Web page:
The S&P 500 is home to plenty of negative dividend action this year, but that once ominous outlook is improving, potentially spotlighting opportunity with the FlexShares Quality Dividend Defensive Index Fund (NYSEArca: QDEF) along the way.
QDEF offers dividend growth potential and security due to FlexShares’ proprietary dividend quality scoring methodology.
The Dividend Quality Score process is designed to maximize quality and yield while putting several diversification controls into effect through its selection and weighting process. FlexShares’ multi-faceted dividend quality score examines companies based on three factors when determining their dividend quality indexing methodology.
“S&P 500 companies are likely to see an aggregate 2% decline in 2020 dividend payments, compared with analyst projections earlier this year of around 10%, according to S&P Dow Jones,” reports Reuters. “That’s good news for income-seeking investors at a time when a series of rapid interest rate cuts by the Federal Reserve has taken U.S. Treasury yields to near zero, sending market participants further afield in search of steady payouts.”
QDEF’s Quality Matters
FlexShares’ quality dividend indexing methodology targets management efficiency or quantitative evaluation of a firm’s deployment of capital and its financing decisions. By using a management efficiency screen, the index can screen out firms that aggressively pursue capital expenditures and additional financing, which typically lose flexibility in both advantageous and challenging partitions of the market cycle.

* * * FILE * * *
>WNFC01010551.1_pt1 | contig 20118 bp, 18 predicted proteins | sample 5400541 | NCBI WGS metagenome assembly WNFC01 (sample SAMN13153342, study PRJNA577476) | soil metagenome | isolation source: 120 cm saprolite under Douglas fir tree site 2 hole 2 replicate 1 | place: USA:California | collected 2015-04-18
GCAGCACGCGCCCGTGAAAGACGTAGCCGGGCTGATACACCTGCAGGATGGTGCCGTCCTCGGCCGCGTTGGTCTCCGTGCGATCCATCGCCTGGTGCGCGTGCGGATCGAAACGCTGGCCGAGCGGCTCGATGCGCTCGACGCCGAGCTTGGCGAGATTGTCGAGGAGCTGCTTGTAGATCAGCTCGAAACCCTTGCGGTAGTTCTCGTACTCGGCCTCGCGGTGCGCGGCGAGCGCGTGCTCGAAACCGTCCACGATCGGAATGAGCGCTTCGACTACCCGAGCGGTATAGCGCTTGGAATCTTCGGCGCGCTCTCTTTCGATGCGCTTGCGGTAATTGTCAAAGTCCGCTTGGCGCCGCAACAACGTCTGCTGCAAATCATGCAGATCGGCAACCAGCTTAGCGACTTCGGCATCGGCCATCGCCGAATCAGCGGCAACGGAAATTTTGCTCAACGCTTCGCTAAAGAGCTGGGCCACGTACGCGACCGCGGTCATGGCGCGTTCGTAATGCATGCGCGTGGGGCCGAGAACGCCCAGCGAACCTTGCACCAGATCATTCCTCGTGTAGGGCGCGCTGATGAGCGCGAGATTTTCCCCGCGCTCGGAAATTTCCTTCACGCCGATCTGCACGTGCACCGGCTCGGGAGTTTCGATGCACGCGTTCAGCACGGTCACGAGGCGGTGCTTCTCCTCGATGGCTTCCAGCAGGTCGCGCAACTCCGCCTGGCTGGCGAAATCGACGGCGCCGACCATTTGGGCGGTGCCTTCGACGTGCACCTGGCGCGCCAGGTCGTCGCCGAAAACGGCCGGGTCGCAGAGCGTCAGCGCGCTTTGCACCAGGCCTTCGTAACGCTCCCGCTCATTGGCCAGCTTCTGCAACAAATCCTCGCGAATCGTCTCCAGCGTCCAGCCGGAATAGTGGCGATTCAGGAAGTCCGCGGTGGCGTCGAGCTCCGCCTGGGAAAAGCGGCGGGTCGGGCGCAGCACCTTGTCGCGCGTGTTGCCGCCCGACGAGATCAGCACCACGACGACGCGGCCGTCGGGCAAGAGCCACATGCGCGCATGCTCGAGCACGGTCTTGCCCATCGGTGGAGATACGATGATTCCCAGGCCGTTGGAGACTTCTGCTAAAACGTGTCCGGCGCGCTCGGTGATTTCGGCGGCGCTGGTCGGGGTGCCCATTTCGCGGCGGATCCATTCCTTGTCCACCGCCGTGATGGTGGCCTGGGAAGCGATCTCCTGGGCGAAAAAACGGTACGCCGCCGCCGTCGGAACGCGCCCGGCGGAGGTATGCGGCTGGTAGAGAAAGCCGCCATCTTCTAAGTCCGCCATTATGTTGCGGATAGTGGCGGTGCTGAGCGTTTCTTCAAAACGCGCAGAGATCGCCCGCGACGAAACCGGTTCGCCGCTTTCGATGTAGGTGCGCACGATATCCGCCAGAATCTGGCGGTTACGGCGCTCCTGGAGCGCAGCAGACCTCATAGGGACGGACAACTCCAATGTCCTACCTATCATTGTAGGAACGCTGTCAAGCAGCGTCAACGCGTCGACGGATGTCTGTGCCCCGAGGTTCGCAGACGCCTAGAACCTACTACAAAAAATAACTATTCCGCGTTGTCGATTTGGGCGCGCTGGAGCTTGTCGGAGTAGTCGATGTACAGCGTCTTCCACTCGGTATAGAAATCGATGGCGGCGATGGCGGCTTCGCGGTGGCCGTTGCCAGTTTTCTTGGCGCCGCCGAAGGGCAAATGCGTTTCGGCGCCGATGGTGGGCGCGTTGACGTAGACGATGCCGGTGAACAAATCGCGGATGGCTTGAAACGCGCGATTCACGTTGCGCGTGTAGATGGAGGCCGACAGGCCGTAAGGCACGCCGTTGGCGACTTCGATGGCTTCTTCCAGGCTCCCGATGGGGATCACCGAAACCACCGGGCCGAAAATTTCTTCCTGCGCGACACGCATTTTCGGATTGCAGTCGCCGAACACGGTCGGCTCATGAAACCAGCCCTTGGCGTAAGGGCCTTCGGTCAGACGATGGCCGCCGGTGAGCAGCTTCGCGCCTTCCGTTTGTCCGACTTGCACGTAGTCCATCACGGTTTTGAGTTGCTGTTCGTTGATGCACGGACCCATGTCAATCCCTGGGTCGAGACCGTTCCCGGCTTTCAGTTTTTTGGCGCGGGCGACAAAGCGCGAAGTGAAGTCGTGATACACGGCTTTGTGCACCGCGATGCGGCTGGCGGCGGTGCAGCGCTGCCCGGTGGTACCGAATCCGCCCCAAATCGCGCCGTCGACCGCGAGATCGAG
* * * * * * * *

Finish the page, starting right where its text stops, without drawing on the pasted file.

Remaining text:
“S&P 500 companies slashed or suspended over $40 billion in dividends in the second quarter, the deepest quarterly drop since 2009, according to S&P Dow Jones. The cuts tapered off in the latter part of the quarter as the U.S. economy began to rebound, fueled by Fed stimulus and easing lockdowns across the nation,” according to Reuters.
QDEF’s emphasis on cash flow provides a better understanding of liquidity levels for a company. A firm that does not meet its debt obligations and day-to-day liquidity needs are likely to be poorly positioned to take advantage of future opportunities or have a financial cushion during downturns.
“The gap between the S&P 500 dividend yield and the 10-year Treasury US10YT=RR yield in March hit a high not seen since at least the 1970s, according to Datastream data, which does not go back further. Currently, the S&P 500’s dividend is nearly 2%, compared with the benchmark 10-year U.S. Treasury’s 0.67% yield,” according to Reuters.
Conversely, QDEF yields a far more impressive 2.76%.
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The opinions and forecasts expressed herein are solely those of Tom Lydon, and may not actually come to pass. Information on this site should not be used or construed as an offer to sell, a solicitation of an offer to buy, or a recommendation for any product.